It is easy to become overwhelmed by statistics. Once overwhelmed, it can be too easy to forget that each element of a statistic is unique. For example, the National Highway Traffic Safety Administration has determined that in 2013 alone, 32,719 individuals were killed as a result of motor vehicle accidents that occurred on American highways and roadways. Every single one of these 32, 719 individuals was someone’s daughter or son. When looking at statistics as distinct in this fashion, it becomes both more difficult and easier to grasp the scale of motor vehicle fatalities in America.
Many adults who seldom drink do choose to drink a bit during the holiday season. Alcohol is often served at holiday parties and New Year’s champagne toasts are common. There is certainly nothing wrong with drinking during the holidays. However, it is important for older Americans to be particularly careful about when and what they choose to drink if they plan to drive after the celebration has concluded.
Most American motorists are now aware of the fact that distracted driving is dangerous. In recent years, a host of educational campaigns, anti-distraction laws and other efforts aimed at reducing cellphone use while driving have received extensive media coverage. As a result, avoiding the message that distracted driving is dangerous is nearly impossible. Despite these efforts, it seems that distracted driving behaviors are more pervasive than ever.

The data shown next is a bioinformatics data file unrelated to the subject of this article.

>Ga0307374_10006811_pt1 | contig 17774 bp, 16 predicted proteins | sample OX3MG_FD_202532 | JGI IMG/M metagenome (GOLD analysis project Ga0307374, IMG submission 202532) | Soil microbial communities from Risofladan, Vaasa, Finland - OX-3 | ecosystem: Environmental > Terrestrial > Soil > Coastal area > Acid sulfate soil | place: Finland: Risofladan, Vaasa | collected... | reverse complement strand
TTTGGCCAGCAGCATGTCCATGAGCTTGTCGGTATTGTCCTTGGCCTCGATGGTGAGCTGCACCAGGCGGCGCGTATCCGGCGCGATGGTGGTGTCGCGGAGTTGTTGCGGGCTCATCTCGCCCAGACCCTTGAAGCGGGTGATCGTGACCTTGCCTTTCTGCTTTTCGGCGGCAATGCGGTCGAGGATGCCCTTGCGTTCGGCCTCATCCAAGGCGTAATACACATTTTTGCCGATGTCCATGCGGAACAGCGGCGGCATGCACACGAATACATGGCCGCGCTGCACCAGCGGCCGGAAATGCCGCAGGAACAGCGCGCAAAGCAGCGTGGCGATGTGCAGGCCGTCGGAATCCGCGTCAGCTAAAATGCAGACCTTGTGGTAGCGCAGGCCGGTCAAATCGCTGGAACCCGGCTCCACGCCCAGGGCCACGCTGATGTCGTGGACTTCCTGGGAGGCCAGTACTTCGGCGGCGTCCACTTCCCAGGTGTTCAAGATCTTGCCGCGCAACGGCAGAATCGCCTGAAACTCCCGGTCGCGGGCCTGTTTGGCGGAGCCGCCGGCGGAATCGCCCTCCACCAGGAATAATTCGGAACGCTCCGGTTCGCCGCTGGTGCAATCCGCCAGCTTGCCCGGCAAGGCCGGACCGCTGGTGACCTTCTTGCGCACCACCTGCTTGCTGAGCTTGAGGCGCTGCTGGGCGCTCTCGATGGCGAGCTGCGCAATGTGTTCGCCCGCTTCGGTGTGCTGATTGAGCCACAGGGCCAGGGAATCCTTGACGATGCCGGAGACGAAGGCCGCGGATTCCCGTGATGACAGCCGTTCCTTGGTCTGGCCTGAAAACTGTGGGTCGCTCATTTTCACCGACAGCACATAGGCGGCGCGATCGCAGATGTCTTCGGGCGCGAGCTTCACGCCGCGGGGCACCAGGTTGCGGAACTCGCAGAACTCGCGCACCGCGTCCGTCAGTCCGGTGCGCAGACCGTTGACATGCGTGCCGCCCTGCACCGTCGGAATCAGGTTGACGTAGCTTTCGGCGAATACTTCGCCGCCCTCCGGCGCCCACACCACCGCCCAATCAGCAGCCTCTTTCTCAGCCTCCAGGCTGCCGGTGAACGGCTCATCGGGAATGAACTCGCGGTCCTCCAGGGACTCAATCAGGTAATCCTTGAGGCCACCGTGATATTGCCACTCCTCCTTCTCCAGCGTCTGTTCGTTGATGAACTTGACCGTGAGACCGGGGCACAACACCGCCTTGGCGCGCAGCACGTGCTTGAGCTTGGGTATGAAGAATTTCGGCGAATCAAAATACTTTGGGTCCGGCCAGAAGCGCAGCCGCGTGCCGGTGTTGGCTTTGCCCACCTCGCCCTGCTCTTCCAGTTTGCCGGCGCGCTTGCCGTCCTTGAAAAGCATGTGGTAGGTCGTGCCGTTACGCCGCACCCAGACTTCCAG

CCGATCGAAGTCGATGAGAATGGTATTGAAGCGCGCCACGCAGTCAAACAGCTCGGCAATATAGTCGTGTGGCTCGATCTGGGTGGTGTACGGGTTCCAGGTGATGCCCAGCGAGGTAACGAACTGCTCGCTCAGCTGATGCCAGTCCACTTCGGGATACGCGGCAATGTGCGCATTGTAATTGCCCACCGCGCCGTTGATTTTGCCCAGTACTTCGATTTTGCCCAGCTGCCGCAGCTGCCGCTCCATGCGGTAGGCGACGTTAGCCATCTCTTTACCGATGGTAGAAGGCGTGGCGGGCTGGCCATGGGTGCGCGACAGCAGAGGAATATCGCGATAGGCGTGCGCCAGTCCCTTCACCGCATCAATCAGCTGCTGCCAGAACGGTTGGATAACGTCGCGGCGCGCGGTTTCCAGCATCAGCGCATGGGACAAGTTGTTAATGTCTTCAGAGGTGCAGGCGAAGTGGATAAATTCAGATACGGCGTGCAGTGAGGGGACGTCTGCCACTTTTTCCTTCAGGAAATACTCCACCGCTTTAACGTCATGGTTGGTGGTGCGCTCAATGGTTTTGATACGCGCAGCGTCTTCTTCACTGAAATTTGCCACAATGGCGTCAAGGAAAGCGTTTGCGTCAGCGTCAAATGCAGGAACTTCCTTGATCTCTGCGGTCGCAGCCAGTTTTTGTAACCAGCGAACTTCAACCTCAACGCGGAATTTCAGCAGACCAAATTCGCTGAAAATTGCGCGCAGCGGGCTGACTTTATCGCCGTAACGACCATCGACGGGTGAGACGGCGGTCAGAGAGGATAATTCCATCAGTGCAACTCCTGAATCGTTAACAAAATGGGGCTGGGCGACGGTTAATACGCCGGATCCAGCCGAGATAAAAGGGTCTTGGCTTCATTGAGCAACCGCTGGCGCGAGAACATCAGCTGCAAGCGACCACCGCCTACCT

A misconception regarding elderly drivers has permeated popular culture. Movies, books and even commercials lead Americans to assume that elderly drivers are "bad" drivers. They are supposedly slow, distracted and are generally dangerous. It is true that some elderly motorists are not "good" drivers. They fit either this entire stereotype or part of it. However, the general population of elderly drivers is actually safer than younger motorists are.
When a car accident victim consults with an attorney to have his or her case evaluated, there may initially be some trepidation. After all, the average person doesn't really understand the legal principles at play in assigning fault in car accident cases. Most people simply go with their gut feeling about how the accident transpired. Unfortunately, gut feeling isn't always accurate. What really matters is the merits of the case, or the strength of a case based on the evidence. In car accident cases, evidence is evaluated with an eye toward assigning fault.
Being involved in a motor vehicle accident can be a disorienting experience. In the wake of a car accident, you may be unsure of how to react. This disorientation is completely normal. However, it is often important that you react quickly in order to protect your interests. If the accident you have been involved in has caused anyone injury or has caused significant property damage, it may benefit you to speak with an experienced personal injury attorney. Even if you remain a bit dazed, an attorney can begin the process of protecting your interests quickly after your accident has occurred.